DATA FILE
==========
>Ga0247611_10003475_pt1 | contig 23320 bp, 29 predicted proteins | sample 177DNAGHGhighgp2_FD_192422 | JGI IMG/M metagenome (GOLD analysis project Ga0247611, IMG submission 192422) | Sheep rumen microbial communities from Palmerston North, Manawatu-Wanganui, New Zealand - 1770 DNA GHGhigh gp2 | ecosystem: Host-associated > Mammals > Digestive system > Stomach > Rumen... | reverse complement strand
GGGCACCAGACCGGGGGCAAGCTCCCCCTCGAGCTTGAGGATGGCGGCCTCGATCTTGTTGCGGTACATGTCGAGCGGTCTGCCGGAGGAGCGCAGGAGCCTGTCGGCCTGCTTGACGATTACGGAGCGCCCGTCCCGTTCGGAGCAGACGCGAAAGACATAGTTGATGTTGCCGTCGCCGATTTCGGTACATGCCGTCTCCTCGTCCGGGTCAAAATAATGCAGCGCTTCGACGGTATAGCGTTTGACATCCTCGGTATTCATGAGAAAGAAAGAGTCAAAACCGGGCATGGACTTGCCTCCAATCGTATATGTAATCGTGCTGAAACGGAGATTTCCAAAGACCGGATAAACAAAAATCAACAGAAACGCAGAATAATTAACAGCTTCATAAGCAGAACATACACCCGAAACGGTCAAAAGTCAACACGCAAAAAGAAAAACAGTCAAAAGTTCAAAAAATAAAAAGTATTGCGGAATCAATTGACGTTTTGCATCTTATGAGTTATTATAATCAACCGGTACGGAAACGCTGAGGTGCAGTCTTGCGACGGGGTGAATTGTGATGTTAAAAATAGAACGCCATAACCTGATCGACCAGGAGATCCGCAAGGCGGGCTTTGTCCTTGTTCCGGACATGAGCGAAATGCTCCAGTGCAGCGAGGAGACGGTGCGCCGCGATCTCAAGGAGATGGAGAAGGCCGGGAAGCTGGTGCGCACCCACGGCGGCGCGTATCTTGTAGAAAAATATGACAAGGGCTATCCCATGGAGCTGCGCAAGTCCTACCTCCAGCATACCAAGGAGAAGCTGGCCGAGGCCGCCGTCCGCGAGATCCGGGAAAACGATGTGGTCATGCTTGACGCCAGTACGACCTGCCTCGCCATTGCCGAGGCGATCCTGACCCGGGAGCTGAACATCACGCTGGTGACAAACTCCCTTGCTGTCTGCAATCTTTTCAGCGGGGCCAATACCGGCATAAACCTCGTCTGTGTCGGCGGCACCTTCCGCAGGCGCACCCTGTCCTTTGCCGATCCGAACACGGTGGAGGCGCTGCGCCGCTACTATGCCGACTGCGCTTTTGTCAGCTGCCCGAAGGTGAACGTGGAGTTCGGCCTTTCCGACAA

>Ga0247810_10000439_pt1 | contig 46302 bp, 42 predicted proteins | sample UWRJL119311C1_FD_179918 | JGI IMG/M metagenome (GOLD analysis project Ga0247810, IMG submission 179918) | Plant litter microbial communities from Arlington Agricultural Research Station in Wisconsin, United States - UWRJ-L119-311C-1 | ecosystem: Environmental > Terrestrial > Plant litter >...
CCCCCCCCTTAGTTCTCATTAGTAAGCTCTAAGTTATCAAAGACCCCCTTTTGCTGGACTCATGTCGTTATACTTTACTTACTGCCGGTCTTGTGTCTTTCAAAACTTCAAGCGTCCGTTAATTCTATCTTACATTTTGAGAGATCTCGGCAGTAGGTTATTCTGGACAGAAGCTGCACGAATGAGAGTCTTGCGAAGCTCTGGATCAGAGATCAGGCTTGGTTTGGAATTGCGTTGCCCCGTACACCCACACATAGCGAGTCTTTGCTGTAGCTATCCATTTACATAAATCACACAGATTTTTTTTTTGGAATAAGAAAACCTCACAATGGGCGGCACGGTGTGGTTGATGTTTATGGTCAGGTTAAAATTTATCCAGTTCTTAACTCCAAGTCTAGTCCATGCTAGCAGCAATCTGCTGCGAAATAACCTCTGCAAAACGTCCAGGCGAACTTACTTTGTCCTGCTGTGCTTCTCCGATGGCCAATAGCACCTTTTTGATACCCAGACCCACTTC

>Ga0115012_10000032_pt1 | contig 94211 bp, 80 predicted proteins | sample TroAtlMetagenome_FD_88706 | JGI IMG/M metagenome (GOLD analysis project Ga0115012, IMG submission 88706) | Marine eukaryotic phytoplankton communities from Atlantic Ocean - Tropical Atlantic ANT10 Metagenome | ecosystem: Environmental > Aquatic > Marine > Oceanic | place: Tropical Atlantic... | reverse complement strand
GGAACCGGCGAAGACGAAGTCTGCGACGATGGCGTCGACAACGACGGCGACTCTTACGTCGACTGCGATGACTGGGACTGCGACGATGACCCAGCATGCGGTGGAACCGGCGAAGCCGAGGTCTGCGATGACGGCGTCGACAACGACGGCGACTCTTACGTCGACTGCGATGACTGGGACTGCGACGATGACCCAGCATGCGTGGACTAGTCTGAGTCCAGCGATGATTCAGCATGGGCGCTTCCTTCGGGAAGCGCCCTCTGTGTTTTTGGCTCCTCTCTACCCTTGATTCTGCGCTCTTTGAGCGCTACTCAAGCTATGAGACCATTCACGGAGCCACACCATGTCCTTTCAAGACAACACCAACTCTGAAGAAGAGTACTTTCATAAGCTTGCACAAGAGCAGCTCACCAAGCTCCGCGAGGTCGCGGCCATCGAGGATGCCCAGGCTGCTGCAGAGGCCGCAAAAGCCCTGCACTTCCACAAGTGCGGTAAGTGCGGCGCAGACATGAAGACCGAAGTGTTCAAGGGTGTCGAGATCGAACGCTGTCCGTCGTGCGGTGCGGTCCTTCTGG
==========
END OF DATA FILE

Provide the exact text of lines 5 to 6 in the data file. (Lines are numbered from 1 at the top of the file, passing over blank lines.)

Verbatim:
>Ga0115012_10000032_pt1 | contig 94211 bp, 80 predicted proteins | sample TroAtlMetagenome_FD_88706 | JGI IMG/M metagenome (GOLD analysis project Ga0115012, IMG submission 88706) | Marine eukaryotic phytoplankton communities from Atlantic Ocean - Tropical Atlantic ANT10 Metagenome | ecosystem: Environmental > Aquatic > Marine > Oceanic | place: Tropical Atlantic... | reverse complement strand
GGAACCGGCGAAGACGAAGTCTGCGACGATGGCGTCGACAACGACGGCGACTCTTACGTCGACTGCGATGACTGGGACTGCGACGATGACCCAGCATGCGGTGGAACCGGCGAAGCCGAGGTCTGCGATGACGGCGTCGACAACGACGGCGACTCTTACGTCGACTGCGATGACTGGGACTGCGACGATGACCCAGCATGCGTGGACTAGTCTGAGTCCAGCGATGATTCAGCATGGGCGCTTCCTTCGGGAAGCGCCCTCTGTGTTTTTGGCTCCTCTCTACCCTTGATTCTGCGCTCTTTGAGCGCTACTCAAGCTATGAGACCATTCACGGAGCCACACCATGTCCTTTCAAGACAACACCAACTCTGAAGAAGAGTACTTTCATAAGCTTGCACAAGAGCAGCTCACCAAGCTCCGCGAGGTCGCGGCCATCGAGGATGCCCAGGCTGCTGCAGAGGCCGCAAAAGCCCTGCACTTCCACAAGTGCGGTAAGTGCGGCGCAGACATGAAGACCGAAGTGTTCAAGGGTGTCGAGATCGAACGCTGTCCGTCGTGCGGTGCGGTCCTTCTGG